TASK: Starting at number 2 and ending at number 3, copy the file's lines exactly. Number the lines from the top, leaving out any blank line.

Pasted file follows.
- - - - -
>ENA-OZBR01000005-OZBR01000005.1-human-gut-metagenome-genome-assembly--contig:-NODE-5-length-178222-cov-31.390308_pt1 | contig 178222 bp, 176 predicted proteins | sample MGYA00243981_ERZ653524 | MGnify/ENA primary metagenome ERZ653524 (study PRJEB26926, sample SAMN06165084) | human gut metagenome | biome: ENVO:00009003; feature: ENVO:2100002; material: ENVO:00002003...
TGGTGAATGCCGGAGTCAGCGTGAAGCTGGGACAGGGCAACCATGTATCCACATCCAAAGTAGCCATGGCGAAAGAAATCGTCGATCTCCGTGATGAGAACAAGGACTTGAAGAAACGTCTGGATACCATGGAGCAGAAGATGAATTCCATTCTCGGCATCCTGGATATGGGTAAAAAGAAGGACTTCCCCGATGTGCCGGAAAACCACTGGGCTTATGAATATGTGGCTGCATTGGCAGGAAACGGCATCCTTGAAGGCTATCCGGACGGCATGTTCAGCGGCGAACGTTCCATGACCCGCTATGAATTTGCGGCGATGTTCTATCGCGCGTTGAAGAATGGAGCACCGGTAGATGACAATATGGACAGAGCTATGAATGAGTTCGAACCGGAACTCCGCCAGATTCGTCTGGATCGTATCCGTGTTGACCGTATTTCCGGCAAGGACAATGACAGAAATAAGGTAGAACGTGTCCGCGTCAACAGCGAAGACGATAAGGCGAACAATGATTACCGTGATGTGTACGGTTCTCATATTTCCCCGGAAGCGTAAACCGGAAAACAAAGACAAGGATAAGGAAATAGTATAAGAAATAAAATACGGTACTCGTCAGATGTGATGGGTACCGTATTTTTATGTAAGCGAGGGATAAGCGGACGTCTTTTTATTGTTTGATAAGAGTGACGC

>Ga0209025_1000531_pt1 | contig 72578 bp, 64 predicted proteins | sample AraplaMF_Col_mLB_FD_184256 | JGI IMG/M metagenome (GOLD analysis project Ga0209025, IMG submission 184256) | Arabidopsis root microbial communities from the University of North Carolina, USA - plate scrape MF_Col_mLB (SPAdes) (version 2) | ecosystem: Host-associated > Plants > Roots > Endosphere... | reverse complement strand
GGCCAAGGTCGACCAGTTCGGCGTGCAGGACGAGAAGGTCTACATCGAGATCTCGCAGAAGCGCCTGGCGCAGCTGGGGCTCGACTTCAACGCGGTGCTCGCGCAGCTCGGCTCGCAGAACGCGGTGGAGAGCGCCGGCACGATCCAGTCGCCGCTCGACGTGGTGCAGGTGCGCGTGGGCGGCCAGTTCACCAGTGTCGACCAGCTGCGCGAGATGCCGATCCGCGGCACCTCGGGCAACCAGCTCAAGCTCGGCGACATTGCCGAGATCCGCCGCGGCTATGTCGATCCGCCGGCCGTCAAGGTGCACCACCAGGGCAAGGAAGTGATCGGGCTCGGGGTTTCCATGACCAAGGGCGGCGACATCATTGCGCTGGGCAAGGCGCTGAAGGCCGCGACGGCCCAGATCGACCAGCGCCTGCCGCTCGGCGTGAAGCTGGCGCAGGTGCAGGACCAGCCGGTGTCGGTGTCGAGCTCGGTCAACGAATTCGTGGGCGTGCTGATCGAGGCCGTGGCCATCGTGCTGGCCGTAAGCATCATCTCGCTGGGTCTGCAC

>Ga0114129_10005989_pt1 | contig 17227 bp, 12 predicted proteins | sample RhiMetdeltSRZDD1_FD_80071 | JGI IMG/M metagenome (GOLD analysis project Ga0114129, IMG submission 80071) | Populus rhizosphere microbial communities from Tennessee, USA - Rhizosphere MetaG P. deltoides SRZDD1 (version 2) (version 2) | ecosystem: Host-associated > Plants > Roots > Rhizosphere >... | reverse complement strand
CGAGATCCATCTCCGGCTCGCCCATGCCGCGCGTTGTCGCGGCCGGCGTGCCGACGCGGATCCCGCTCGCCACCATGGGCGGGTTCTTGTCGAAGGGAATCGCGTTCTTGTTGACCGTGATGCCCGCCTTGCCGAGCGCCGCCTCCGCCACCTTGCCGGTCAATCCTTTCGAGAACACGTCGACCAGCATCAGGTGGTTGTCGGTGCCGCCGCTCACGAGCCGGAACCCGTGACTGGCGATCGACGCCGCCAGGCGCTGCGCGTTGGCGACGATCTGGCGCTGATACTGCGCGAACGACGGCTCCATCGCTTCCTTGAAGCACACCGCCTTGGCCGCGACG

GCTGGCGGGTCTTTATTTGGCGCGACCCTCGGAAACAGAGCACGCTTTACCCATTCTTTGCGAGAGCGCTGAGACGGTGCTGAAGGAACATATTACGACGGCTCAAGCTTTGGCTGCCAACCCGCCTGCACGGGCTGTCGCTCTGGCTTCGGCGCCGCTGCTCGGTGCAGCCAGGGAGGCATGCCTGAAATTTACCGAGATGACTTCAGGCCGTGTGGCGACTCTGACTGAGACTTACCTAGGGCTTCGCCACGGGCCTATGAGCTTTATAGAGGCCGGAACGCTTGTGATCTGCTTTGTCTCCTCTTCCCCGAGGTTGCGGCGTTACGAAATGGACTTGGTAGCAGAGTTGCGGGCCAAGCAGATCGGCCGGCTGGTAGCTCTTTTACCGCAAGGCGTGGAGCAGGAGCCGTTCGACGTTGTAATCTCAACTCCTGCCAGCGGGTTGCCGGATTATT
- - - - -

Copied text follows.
TGGTGAATGCCGGAGTCAGCGTGAAGCTGGGACAGGGCAACCATGTATCCACATCCAAAGTAGCCATGGCGAAAGAAATCGTCGATCTCCGTGATGAGAACAAGGACTTGAAGAAACGTCTGGATACCATGGAGCAGAAGATGAATTCCATTCTCGGCATCCTGGATATGGGTAAAAAGAAGGACTTCCCCGATGTGCCGGAAAACCACTGGGCTTATGAATATGTGGCTGCATTGGCAGGAAACGGCATCCTTGAAGGCTATCCGGACGGCATGTTCAGCGGCGAACGTTCCATGACCCGCTATGAATTTGCGGCGATGTTCTATCGCGCGTTGAAGAATGGAGCACCGGTAGATGACAATATGGACAGAGCTATGAATGAGTTCGAACCGGAACTCCGCCAGATTCGTCTGGATCGTATCCGTGTTGACCGTATTTCCGGCAAGGACAATGACAGAAATAAGGTAGAACGTGTCCGCGTCAACAGCGAAGACGATAAGGCGAACAATGATTACCGTGATGTGTACGGTTCTCATATTTCCCCGGAAGCGTAAACCGGAAAACAAAGACAAGGATAAGGAAATAGTATAAGAAATAAAATACGGTACTCGTCAGATGTGATGGGTACCGTATTTTTATGTAAGCGAGGGATAAGCGGACGTCTTTTTATTGTTTGATAAGAGTGACGC

>Ga0209025_1000531_pt1 | contig 72578 bp, 64 predicted proteins | sample AraplaMF_Col_mLB_FD_184256 | JGI IMG/M metagenome (GOLD analysis project Ga0209025, IMG submission 184256) | Arabidopsis root microbial communities from the University of North Carolina, USA - plate scrape MF_Col_mLB (SPAdes) (version 2) | ecosystem: Host-associated > Plants > Roots > Endosphere... | reverse complement strand